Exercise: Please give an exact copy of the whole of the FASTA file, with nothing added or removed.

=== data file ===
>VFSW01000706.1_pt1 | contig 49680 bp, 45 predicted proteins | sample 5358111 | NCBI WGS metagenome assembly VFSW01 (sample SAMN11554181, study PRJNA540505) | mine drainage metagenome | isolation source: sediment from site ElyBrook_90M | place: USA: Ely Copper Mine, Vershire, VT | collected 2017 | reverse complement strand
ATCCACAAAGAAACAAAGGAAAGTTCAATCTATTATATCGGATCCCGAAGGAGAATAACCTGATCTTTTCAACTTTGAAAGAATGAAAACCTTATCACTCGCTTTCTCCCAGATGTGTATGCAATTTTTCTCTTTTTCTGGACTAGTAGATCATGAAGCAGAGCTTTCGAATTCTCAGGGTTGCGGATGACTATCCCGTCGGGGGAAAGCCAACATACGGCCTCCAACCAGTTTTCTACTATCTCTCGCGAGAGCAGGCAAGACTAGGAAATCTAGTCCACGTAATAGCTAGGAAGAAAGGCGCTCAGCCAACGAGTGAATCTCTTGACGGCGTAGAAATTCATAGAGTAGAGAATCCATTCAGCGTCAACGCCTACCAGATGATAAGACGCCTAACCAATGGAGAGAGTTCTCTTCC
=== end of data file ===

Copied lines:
>VFSW01000706.1_pt1 | contig 49680 bp, 45 predicted proteins | sample 5358111 | NCBI WGS metagenome assembly VFSW01 (sample SAMN11554181, study PRJNA540505) | mine drainage metagenome | isolation source: sediment from site ElyBrook_90M | place: USA: Ely Copper Mine, Vershire, VT | collected 2017 | reverse complement strand
ATCCACAAAGAAACAAAGGAAAGTTCAATCTATTATATCGGATCCCGAAGGAGAATAACCTGATCTTTTCAACTTTGAAAGAATGAAAACCTTATCACTCGCTTTCTCCCAGATGTGTATGCAATTTTTCTCTTTTTCTGGACTAGTAGATCATGAAGCAGAGCTTTCGAATTCTCAGGGTTGCGGATGACTATCCCGTCGGGGGAAAGCCAACATACGGCCTCCAACCAGTTTTCTACTATCTCTCGCGAGAGCAGGCAAGACTAGGAAATCTAGTCCACGTAATAGCTAGGAAGAAAGGCGCTCAGCCAACGAGTGAATCTCTTGACGGCGTAGAAATTCATAGAGTAGAGAATCCATTCAGCGTCAACGCCTACCAGATGATAAGACGCCTAACCAATGGAGAGAGTTCTCTTCC